Advancement of knowledge and progress in technology drives the need for protecting inventions, new ideas, writings, music, and other media. (26)

And here the author is, in the first sentence of the abstract, doing us a solid by letting everyone know we're on board with copyright protection. Why does the "advancement of knowledge" unquestionably require "protecting"? Why not give knowledge away for as close to free as we possibly can?

Read in a more productive light, what sorts of protections does the "advancement of knowledge" require? Though the phrase "progress in technology" scares me in general when used as a reason for motivation, and the rest of the article plays into that suspicion, we can take our productive reading's cue from that arena. Here, I'm back to my favorite example of subverting copyright from within that system, Free and Open Source Software. We need to protect knowledge not from its being exposed to fellow human beings, but from those folk taking that knowledge and, through an abuse of law, making it their own, commercially. Unfortunately, that's not what Nemire means in this sentence or the balance of the article. We're looking at using copyright in a conventional means, as we'll see explained a bit more in our next three quotes.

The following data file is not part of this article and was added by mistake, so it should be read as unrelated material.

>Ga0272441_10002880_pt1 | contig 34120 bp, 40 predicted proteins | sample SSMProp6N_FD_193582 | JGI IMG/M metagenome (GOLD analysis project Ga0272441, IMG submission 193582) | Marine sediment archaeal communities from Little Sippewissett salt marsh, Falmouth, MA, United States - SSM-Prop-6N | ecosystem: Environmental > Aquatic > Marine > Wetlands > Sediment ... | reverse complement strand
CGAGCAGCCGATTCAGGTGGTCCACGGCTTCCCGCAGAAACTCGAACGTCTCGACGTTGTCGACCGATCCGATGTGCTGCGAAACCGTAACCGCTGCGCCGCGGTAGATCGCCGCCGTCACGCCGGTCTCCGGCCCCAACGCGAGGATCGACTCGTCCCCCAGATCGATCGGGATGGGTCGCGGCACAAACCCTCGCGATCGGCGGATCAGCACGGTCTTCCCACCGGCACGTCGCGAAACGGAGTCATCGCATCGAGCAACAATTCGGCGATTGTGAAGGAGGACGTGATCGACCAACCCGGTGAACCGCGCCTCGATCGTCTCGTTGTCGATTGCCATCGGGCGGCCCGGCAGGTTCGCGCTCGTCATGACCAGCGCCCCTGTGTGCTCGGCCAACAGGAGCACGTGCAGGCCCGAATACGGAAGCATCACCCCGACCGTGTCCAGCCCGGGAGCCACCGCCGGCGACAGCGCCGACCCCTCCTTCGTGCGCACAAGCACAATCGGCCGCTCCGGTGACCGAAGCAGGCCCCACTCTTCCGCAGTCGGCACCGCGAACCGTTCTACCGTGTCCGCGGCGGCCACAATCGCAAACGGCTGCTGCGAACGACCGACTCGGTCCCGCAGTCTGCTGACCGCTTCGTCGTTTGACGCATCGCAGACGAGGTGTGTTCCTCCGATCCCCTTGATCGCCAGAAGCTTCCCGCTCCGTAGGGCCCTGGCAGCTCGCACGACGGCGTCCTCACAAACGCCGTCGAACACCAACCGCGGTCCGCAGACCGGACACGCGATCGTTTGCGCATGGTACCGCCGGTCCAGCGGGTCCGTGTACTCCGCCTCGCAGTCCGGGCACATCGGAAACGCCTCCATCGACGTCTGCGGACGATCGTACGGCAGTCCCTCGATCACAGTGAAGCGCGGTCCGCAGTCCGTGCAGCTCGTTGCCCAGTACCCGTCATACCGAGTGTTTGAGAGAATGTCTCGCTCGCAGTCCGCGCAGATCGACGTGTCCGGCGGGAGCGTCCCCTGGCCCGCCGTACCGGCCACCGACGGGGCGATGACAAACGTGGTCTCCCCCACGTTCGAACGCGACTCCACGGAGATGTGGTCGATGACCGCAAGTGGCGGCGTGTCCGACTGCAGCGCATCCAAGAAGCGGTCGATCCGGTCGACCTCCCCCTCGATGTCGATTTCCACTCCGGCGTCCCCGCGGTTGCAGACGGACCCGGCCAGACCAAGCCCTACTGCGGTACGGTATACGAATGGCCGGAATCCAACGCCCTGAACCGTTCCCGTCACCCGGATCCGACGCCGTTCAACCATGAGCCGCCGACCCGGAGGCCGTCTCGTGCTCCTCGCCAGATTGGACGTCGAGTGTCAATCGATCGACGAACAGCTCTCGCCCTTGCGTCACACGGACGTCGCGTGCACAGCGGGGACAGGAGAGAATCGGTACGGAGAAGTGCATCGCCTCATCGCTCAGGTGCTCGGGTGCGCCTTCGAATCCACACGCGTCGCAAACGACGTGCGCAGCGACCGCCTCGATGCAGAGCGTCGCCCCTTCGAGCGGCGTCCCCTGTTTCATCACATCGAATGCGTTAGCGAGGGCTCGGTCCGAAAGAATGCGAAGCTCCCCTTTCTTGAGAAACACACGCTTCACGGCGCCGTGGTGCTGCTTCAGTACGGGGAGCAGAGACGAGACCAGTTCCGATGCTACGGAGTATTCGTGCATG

The university is one of the largest providers of intellectual property. It is reasonable, then, to consider that the university has a stake in faculty, staff, and student activities regarding intellectual property. (29)

Did you hear the gasket pop in my head? *sigh* The connection needs to be made explicitly. I make lots of [figurative, I mean, of course!] poop, if you know what I mean. We can discuss what sort of stake that means I should have in its disposal. What specifically about providing IP, which I argue is precisely the university's raison d'etre, means they should be worried about IP created downstream?

Nemire doesn't give her comments this connotation, but I will: It is not "reasonable" in some fatalistic sense that the university should have a financial stake in the intellectual property it helps its, what, users? create, and that pulls me into a quote from a bit further along the same page.

When royalties are involved, some universities require faculty members to turn over part or all royalty payments to the university because documents were created on university time, using university technology.